31. Measures of learnability and retention • The majority of studies make no attempt to measure learnability or retention • This challenge is most relevant for studies or research addressing systems that users should be able to learn quickly or that will be intensively used • Overall, usability studies could put more emphasis on measures of learning, for example by measuring the time needed to reach a certain level of proficiency • In addition, measures of the retention of objects and actions available in the interface (i.e., the ability of users to come back and successfully use the interface) are important in gaining a more complete picture of usability

  32. Measures of usability over time • The studies reviewed show that users typically interact only briefly with interfaces under investigation; as mentioned earlier the median duration of users’ interaction was 30 min; only 13 studies examined interaction that lasts longer than five hours • The brief period of interaction in the studies reviewed explains the lack of focus on measures of learning and retention • The observation also suggests that we know little about how usability develops as the user spend more time interacting with the interface and how tradeoffs and relations between usability aspects change over time • From research, we need a more full understanding of how the relation between usability aspects develops over time

  33. Extending, validating and standardizing measures ofsatisfaction • The disarray of measures of satisfaction presents special challenges • One is to extend the existing practice of measuring satisfaction almost exclusively by post-use questions; • another is to validate and standardize the questions used • Validation may be achieved through studies of correlation between measures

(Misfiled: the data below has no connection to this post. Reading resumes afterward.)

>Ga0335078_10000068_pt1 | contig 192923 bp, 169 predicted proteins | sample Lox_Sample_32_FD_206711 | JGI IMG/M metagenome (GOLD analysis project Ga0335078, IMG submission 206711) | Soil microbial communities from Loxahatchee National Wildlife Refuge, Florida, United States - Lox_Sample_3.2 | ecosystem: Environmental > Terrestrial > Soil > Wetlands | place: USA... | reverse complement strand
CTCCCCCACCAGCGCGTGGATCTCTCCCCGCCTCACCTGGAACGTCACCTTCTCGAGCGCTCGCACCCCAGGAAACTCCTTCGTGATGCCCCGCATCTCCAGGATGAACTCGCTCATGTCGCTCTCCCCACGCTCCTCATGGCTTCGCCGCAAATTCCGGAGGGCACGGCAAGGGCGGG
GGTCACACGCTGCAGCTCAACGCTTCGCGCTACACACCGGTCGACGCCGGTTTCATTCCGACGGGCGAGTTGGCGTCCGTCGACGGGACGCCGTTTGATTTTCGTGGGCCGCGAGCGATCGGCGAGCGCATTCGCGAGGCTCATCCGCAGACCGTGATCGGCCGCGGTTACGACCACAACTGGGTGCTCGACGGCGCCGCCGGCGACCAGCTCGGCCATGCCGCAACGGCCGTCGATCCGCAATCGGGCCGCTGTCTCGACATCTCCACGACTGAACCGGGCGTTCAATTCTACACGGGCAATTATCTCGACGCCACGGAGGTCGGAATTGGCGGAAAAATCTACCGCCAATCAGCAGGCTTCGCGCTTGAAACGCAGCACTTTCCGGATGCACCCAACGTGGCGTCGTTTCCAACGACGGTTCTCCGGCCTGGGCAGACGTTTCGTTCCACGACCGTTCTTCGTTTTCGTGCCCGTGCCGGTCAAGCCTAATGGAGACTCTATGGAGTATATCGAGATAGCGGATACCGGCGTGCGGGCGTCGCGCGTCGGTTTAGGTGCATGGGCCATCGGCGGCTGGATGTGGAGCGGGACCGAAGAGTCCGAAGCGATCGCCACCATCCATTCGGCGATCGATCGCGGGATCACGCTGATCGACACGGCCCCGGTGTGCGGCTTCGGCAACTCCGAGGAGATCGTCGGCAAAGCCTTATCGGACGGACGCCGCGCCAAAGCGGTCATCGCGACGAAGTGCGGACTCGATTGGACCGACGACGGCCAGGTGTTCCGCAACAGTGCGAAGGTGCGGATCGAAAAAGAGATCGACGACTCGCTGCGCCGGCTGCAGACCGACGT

34. Micro and macro measures of usability • Usability at a micro level • Such measures cover tasks that are usually of short duration (seconds to minutes), has a manageable complexity (most people will get them right), often focus on perceptual or motor aspects (visual scanning, mouse input), and time is usually a critical resource • Usability at a macro level • Such measures cover tasks that are longer (hours, days, months), are cognitively or socially complex (require problem-solving, learning, critical thinking, or collaboration)

  35. A working model for usability measures and researchchallenges

  36. Affective Requirement • The need to make something fun, engaging, or enjoyable is usually not considered in requirements elicitation • Software requirements for these and other affective factors are never truly captured in an official manner • Juran is credited with coining the phrase "fitness for purpose“ • If a system is intended to be a leisure product then the ‘fitness for purpose’ must also extend to affect